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**Trigger Warning- eating disorders **

As a young girl, I never thought of myself as an athlete. I was always active and loved being outside, but I never really got the hang of any team sports I tried, including softball, soccer, basketball, and cheerleading. I was quiet and shy and didn’t know where I fit it.

After being one of the only seventh graders cut from the softball team, I was devastated but decided to join the track team. There were no cuts there, so I was safe. I refused to run any distance races, even though I came in dead last in every sprinting event. Finally, I’d had enough of last place. My coach suggested I try the mile and two mile events. Much to my surprise, I started winning! I was encouraged to join the cross-country team that fall and after the first few days of practice, I knew without a doubt I had found where I belonged.

I had never felt so strongly that I was made for something. Running is what I was made to do. I had found my people and I had found what brought me pure joy. Unfortunately, my desire to be the best runner I could be led me towards an unhealthy relationship with food and I became very controlling and restrictive of my food intake. I had a very successful high school and college cross-country and track career filled with tremendous joy, but underneath it all I was still struggling to be noticed.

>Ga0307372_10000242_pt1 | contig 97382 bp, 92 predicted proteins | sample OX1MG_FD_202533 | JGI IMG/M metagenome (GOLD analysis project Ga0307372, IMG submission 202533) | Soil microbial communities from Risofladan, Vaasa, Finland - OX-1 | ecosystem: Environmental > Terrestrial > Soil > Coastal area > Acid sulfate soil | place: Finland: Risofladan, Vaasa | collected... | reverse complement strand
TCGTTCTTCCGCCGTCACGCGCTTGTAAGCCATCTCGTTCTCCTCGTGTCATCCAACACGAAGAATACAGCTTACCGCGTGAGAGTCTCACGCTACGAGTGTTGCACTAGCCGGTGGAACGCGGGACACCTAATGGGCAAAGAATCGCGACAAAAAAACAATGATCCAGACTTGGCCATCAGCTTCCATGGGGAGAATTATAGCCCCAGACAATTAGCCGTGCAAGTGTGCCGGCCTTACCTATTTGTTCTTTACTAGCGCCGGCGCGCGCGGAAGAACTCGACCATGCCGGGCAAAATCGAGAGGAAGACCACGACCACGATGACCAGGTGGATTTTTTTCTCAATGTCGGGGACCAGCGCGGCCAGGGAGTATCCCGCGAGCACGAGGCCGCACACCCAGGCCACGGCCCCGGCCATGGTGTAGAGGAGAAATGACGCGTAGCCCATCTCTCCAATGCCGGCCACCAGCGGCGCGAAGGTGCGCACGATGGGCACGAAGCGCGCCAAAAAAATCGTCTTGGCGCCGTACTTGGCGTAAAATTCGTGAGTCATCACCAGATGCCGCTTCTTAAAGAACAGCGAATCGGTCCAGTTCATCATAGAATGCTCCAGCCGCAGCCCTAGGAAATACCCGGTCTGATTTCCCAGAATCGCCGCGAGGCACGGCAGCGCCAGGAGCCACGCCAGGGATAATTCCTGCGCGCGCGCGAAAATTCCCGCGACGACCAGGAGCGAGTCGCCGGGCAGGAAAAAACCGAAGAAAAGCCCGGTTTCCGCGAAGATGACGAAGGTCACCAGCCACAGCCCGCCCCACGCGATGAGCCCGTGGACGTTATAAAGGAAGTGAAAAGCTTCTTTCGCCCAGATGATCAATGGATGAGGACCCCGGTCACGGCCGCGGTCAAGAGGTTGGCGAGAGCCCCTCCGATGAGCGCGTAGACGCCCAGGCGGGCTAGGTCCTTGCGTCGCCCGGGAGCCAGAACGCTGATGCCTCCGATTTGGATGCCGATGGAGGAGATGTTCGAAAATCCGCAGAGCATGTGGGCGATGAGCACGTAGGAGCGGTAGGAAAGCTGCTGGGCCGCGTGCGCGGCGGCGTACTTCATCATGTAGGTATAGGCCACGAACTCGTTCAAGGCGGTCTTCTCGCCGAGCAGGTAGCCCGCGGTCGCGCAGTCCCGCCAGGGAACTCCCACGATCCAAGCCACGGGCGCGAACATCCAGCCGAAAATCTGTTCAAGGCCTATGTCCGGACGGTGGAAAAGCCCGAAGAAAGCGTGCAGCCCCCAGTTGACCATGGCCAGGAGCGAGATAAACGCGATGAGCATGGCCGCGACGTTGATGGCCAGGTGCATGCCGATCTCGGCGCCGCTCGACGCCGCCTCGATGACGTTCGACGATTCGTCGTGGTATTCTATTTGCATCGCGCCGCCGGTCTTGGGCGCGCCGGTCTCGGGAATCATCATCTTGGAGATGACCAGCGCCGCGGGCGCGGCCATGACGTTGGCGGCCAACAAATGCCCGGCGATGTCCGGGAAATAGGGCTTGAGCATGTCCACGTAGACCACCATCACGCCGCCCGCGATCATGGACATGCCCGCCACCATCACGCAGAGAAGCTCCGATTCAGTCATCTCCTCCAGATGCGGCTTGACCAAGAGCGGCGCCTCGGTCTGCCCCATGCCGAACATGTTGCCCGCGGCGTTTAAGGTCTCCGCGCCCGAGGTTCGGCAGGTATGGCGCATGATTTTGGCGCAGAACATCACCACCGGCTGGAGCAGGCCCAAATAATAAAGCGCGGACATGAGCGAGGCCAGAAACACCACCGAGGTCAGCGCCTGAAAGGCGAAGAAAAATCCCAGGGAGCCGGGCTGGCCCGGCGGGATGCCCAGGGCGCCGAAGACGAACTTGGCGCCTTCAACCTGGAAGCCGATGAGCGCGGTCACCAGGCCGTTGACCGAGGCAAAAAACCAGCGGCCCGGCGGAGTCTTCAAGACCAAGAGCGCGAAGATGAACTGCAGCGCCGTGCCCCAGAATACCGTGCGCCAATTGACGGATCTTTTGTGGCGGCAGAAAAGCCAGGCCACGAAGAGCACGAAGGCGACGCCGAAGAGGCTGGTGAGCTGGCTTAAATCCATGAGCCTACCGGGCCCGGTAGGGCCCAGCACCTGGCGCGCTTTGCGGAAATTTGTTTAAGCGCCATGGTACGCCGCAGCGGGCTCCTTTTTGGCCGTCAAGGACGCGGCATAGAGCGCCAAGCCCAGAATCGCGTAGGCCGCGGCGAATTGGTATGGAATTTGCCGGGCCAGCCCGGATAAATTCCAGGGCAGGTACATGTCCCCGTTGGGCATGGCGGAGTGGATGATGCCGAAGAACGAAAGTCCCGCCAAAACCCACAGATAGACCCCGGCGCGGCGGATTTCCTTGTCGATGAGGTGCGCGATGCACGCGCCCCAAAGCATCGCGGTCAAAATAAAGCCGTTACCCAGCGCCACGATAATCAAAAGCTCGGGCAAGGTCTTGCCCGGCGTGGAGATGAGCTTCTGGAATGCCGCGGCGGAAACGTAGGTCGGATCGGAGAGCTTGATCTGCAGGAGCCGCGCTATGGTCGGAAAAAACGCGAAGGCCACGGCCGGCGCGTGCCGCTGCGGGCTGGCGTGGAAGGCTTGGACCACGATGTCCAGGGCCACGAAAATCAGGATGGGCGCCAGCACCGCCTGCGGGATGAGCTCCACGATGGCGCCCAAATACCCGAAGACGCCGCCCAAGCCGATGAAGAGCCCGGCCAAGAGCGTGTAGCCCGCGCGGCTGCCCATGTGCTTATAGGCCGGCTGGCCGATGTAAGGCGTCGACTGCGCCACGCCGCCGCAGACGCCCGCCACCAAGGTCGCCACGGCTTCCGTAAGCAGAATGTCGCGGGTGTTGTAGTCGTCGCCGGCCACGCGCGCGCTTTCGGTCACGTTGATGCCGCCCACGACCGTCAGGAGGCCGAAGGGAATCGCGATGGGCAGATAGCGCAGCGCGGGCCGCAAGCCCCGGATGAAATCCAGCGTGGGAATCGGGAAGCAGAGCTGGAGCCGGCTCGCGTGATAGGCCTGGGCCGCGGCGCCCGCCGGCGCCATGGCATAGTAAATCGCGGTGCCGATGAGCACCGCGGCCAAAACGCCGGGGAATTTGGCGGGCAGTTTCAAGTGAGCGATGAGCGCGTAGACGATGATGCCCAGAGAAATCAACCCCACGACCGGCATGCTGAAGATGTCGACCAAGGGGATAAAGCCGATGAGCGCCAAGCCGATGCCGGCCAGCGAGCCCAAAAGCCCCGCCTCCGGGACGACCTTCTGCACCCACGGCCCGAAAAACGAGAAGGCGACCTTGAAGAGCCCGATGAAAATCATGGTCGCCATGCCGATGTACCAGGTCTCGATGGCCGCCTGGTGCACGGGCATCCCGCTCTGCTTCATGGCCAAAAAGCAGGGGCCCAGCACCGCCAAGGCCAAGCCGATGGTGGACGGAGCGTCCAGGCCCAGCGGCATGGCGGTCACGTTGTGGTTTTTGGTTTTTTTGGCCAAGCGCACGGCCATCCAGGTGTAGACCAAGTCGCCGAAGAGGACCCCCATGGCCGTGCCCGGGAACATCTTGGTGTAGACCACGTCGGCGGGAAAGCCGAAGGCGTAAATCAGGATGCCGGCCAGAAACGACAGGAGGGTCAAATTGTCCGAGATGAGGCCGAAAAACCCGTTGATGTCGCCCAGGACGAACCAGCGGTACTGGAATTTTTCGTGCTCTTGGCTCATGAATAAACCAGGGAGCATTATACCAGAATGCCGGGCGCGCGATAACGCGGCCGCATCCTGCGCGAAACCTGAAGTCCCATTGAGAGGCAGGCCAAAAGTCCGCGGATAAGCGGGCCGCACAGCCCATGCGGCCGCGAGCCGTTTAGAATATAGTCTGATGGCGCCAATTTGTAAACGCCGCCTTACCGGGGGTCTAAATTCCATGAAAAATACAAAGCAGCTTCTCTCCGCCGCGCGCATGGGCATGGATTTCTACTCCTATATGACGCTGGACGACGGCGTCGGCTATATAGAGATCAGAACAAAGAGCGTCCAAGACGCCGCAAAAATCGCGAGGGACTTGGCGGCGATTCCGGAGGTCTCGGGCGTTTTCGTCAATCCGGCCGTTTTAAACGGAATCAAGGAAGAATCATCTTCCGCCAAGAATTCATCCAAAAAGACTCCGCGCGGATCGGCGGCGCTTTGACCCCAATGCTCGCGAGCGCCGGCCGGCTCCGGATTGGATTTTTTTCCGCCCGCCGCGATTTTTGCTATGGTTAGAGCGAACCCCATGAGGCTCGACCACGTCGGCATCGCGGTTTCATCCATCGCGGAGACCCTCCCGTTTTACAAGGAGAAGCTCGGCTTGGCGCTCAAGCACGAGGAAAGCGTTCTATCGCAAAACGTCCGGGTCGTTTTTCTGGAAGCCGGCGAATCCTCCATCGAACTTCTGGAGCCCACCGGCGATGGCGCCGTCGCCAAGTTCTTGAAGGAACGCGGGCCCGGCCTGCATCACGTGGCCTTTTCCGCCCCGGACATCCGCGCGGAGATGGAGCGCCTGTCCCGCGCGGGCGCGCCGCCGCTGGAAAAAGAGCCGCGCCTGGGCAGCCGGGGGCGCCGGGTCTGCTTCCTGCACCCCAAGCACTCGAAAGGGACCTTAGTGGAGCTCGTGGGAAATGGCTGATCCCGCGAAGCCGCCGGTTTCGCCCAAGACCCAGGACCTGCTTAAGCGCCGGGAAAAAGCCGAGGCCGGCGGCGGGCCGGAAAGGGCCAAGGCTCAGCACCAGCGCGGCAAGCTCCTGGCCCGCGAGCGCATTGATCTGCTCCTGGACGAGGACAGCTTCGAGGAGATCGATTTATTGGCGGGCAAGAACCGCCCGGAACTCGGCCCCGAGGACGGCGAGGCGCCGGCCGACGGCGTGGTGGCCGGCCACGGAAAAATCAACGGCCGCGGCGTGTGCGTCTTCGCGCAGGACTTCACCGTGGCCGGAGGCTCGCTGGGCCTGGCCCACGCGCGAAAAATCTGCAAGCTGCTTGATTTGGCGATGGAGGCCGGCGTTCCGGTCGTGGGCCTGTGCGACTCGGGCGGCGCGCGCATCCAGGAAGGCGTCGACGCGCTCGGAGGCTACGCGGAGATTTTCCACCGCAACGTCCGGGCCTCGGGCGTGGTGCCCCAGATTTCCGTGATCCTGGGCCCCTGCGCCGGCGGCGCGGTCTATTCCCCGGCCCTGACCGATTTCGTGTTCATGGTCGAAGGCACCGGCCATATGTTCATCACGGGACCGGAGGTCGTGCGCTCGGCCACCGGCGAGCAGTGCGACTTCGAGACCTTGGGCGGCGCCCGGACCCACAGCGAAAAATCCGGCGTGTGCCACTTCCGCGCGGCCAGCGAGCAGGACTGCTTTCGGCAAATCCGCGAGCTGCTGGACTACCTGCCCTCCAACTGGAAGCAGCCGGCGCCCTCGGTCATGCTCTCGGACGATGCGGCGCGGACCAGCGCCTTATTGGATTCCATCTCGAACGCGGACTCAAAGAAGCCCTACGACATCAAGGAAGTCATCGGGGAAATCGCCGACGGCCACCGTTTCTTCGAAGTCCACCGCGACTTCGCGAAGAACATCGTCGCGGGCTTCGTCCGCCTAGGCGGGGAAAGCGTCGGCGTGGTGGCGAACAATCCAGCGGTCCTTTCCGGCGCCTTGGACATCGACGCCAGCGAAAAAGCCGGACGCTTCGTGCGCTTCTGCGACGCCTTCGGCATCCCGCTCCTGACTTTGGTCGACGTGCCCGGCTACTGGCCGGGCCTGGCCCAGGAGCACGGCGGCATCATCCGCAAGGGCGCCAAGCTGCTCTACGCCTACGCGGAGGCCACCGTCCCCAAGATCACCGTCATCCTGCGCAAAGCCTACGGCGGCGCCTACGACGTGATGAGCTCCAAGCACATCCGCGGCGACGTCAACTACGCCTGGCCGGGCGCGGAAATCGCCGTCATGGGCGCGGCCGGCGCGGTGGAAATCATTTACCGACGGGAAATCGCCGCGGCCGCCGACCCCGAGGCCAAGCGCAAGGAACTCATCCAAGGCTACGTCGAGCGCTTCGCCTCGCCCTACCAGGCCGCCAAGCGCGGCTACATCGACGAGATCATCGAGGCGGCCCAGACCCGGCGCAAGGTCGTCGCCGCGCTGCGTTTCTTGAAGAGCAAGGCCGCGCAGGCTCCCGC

I’m not sure the desire to be noticed has ever left, and my struggle with healthy eating has been up and down throughout my adult life as I navigated a difficult marriage, a divorce and several moves across the country. Restricting food has been my way to find control amongst all the uncontrollable situations in my life.

Through it all, however, I’ve kept running because running is where I feel most at home. After my divorce, I joined a running group and was able to successfully complete several marathons and I was having the time of my life. However, when I injured my ankle and suffered for two years before getting surgery, I knew I had to confront my biggest fear. I knew I had to find freedom in eating again so that I could be a strong and healthy runner.

As a young girl, running led me toward unhealthy, restrictive eating, but as an adult, running is what leads me towards a life of freedom where I am a strong, powerful athlete capable of running up and down many mountains, both literal and figurative.

Recognizing how much I love running, how much I want to continue to run for the rest of my life, has led me to recognize that my eating disorder is no longer serving me. If I didn’t have running in my life, perhaps I wouldn’t have such a strong desire to pursue that freedom from restriction. It has been a challenging journey that has taken many years, but my desire to be healthy and strong is finally overpowering my desire to be skinny, fast, and noticed. I can’t say it’s easy yet, but I’m excited to keep progressing, to keep learning and growing, and to keep developing into the strong, powerful, and thriving woman that I envision.

If you're struggling with an eating disorder, you can call the National Eating Disorders Helpline toll-free at (800)-931-2237, chat with someone at, or text NEDA to 741-741 for 24/7 crisis support.

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